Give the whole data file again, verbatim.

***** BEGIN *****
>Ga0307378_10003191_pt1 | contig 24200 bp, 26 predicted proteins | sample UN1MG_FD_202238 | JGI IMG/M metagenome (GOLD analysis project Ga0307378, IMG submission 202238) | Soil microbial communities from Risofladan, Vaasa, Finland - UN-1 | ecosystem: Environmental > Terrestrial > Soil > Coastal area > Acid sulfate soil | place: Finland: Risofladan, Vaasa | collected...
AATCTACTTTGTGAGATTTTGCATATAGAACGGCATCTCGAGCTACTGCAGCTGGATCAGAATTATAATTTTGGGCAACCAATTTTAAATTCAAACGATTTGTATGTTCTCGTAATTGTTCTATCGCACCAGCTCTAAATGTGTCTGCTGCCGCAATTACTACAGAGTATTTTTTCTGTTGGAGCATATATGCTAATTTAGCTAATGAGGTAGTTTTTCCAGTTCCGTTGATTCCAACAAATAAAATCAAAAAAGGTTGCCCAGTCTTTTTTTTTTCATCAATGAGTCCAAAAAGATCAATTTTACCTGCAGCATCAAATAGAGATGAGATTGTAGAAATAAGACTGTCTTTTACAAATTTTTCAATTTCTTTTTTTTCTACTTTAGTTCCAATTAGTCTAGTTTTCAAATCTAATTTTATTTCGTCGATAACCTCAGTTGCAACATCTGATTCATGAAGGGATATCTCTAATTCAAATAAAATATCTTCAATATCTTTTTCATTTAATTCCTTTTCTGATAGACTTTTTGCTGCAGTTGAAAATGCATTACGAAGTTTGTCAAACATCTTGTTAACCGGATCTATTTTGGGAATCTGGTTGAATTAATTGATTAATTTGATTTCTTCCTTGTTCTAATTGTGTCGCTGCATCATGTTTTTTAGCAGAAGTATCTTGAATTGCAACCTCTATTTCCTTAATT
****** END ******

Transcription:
>Ga0307378_10003191_pt1 | contig 24200 bp, 26 predicted proteins | sample UN1MG_FD_202238 | JGI IMG/M metagenome (GOLD analysis project Ga0307378, IMG submission 202238) | Soil microbial communities from Risofladan, Vaasa, Finland - UN-1 | ecosystem: Environmental > Terrestrial > Soil > Coastal area > Acid sulfate soil | place: Finland: Risofladan, Vaasa | collected...
AATCTACTTTGTGAGATTTTGCATATAGAACGGCATCTCGAGCTACTGCAGCTGGATCAGAATTATAATTTTGGGCAACCAATTTTAAATTCAAACGATTTGTATGTTCTCGTAATTGTTCTATCGCACCAGCTCTAAATGTGTCTGCTGCCGCAATTACTACAGAGTATTTTTTCTGTTGGAGCATATATGCTAATTTAGCTAATGAGGTAGTTTTTCCAGTTCCGTTGATTCCAACAAATAAAATCAAAAAAGGTTGCCCAGTCTTTTTTTTTTCATCAATGAGTCCAAAAAGATCAATTTTACCTGCAGCATCAAATAGAGATGAGATTGTAGAAATAAGACTGTCTTTTACAAATTTTTCAATTTCTTTTTTTTCTACTTTAGTTCCAATTAGTCTAGTTTTCAAATCTAATTTTATTTCGTCGATAACCTCAGTTGCAACATCTGATTCATGAAGGGATATCTCTAATTCAAATAAAATATCTTCAATATCTTTTTCATTTAATTCCTTTTCTGATAGACTTTTTGCTGCAGTTGAAAATGCATTACGAAGTTTGTCAAACATCTTGTTAACCGGATCTATTTTGGGAATCTGGTTGAATTAATTGATTAATTTGATTTCTTCCTTGTTCTAATTGTGTCGCTGCATCATGTTTTTTAGCAGAAGTATCTTGAATTGCAACCTCTATTTCCTTAATT